In light of the American family's changing dynamics, this note first explores how inheritance law could benefit from an antemortem probate statute that would protect a growing population of Americans. It then encourages the drafters of the Uniform Probate Code (UPC) to adopt antemortem probate procedures. Part I of this note considers the American family's changing structure and explains how current inheritance laws do not protect the changing American family. Part II discusses the background of antemortem probate, including its history and the proposed models for an antemortem statute. This part also describes the antemortem statutes currently in effect in five states and the arguments for and against the antemortem measure. Part III proposes implementing an antemortem probate statute that incorporates aspects of current state statutes and the Administrative Model (which proposes that a state implement an ex parte proceeding in which a decisionmaker considers the testator and the testator's particular factual circumstances in *782 order to determine a will's validity). Lastly, Part IV proposes a statute that the drafters of the UPC could adopt.
Ben White, Cheryl Tilse, Jill Wilson, Linda S. Rosenman, Kelly Purser, & Sandra Coe recently published an Article entitled, Estate Contestation in Australia: An Empirical Study of a Year of Case Law, 38 U. New S. Wales L.J. (No. 3) (2015). Provided below is an abstract of the Article:
This article reports on a study which reviewed all publicly available succession law judgments in Australia during a 12-month period. The article begins with a brief overview of the relevant Australian law and the method adopted for the case review to provide some context for the analysis that follows. It then shifts to its primary objective: to provide an overview of Australian estate litigation during this period with a particular focus on analysing the family provision contests, which comprised over half the cases in the sample. The article examines how many estates were subject to family provision claims, who were contesting them, and to what extent those challenges were successful. The article also considers variation in estate litigation across Australian states and the impact of estate size on contests. It concludes by identifying the themes that emerged from these judicial cases and outlines their significance for law and practice reform.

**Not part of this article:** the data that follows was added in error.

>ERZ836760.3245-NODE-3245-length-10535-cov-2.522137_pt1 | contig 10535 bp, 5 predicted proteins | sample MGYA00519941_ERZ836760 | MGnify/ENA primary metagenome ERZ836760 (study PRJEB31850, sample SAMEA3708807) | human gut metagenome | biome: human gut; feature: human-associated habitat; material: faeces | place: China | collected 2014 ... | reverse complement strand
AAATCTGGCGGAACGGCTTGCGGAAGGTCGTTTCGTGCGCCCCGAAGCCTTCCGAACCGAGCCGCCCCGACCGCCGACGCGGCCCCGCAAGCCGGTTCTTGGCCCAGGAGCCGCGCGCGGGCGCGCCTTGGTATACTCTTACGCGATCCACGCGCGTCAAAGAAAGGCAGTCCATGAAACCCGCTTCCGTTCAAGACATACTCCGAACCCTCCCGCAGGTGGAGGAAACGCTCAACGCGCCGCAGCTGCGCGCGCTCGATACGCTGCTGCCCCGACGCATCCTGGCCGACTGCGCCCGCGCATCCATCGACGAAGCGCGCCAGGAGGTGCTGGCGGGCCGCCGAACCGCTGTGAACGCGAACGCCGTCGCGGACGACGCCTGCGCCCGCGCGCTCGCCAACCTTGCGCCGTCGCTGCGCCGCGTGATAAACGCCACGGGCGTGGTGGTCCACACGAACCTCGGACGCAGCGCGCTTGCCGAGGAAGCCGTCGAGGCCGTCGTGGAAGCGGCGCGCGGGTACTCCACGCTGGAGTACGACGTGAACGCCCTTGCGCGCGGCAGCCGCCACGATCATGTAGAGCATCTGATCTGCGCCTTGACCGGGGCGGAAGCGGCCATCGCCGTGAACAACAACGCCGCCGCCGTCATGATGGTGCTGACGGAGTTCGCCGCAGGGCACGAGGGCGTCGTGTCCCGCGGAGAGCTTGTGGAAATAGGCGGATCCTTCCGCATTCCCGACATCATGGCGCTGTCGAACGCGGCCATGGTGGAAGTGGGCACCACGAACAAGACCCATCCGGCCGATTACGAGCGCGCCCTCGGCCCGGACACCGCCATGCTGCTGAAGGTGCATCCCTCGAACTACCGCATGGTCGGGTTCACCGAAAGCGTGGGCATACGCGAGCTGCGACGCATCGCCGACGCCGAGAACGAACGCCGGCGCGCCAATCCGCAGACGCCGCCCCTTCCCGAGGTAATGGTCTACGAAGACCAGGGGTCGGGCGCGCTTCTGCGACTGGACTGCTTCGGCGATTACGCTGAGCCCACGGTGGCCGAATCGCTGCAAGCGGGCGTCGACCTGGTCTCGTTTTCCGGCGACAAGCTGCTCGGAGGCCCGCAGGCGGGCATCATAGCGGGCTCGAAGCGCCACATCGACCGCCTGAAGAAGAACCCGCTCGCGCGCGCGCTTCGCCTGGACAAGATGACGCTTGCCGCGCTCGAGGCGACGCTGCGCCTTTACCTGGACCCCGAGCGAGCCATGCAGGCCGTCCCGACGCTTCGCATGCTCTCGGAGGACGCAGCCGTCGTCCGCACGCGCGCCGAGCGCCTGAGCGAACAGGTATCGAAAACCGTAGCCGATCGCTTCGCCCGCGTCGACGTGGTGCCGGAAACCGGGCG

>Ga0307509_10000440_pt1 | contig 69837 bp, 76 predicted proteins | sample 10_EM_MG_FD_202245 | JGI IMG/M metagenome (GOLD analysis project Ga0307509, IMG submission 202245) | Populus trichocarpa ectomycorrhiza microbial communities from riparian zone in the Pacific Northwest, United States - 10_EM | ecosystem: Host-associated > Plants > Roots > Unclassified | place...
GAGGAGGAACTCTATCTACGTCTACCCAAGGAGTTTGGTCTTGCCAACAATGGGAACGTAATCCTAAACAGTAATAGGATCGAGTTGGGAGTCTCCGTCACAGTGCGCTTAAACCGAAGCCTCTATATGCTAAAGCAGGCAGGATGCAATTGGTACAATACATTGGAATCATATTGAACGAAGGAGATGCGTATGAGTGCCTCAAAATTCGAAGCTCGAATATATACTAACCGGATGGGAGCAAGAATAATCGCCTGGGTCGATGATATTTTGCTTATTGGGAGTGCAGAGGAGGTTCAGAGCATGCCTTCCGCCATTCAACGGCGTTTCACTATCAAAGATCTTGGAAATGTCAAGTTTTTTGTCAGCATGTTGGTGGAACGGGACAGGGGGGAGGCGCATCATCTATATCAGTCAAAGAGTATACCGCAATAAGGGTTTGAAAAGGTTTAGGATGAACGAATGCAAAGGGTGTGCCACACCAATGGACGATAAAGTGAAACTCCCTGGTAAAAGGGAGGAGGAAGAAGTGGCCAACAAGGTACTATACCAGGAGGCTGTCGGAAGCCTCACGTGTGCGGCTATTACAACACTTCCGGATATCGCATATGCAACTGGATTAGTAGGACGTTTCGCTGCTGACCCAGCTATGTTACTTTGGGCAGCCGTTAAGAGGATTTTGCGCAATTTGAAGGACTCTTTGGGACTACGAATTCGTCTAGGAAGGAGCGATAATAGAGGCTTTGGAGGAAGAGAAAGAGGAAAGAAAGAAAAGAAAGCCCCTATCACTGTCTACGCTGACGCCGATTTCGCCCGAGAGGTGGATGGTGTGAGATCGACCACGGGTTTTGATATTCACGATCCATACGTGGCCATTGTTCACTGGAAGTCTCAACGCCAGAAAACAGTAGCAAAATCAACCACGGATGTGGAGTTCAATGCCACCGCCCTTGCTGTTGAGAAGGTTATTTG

Monday, July 25, 2016
Cheryl Tilse, Jill Wilson, Ben White, Linda S. Rosenman, & Rachel Feeney recently published an Article entitled, Will-Making Prevalence and Patterns in Australia: Keeping It in the Family, 50(3) Australian J. Social Issues, 319–38 (2015). Provided below is an abstract of the Article:
This article provides evidence of the prevalence of wills and the principles underpinning the intended distribution of estates in Australia. Intentions around wealth transfers and the social norms that underpin them occur in the context of predicted extensive intergenerational transfers from the ageing baby boomer generation, policies of self provision and user pays for care in old age, broader views on what constitutes ‘family’, the increased importance of the not-for-profit sector in the delivery of services, and the related need for philanthropy. A national telephone survey conducted in 2012 with 2,405 respondents aged 18 and over shows that wills are predominantly used to distribute assets to partners and/or equally to immediate descendants. There is little evidence that will makers are recognising a wider group of relationships, obligations and entitlements outside the traditional nuclear family, or that wills are being replaced by other mechanisms of wealth transfer. Only a minority consider bequests to charities as important. These findings reflect current social norms about entitlements to ‘family’ money, a narrow view of what and who constitutes ‘family’, limited obligation for testators to recompense individuals or organisations for care and support provided, and limited commitment to charitable organisations and civil society.
Cheryl Tilse, Jill Wilson, Ben White, Linda S. Rosenman, & Rachel Feeney recently published an Article entitled, Having the Last Word? Will Making and Contestation in Australia (2015). Provided below is an abstract of the Article:
Increased longevity and the need to fund living and care expenses across late old age, greater proportions of blended and culturally diverse families and concerns about the increasing possibility of contestation of wills highlight the importance of understanding current will making practices and intentions. Yet, there is no current national data on the prevalence of wills, intended beneficiaries, the principles and practices surrounding will making and the patterns and outcomes of contestation. This project sought to address this gap.
This report summarises the results of a four year program of research examining will making and will contestation in Australia. The project was funded by the Australian Research Council (LP10200891) in conjunction with seven Public Trustee Organisations across Australia. The interdisciplinary research team with expertise in social science, social work, law and social policy are from The University of Queensland, Queensland University of Technology and Victoria University. The project comprised five research studies: a national prevalence survey, a judicial case review, a review of Public Trustee files, an online survey of will drafters and in-depth interviews with key groups of interest.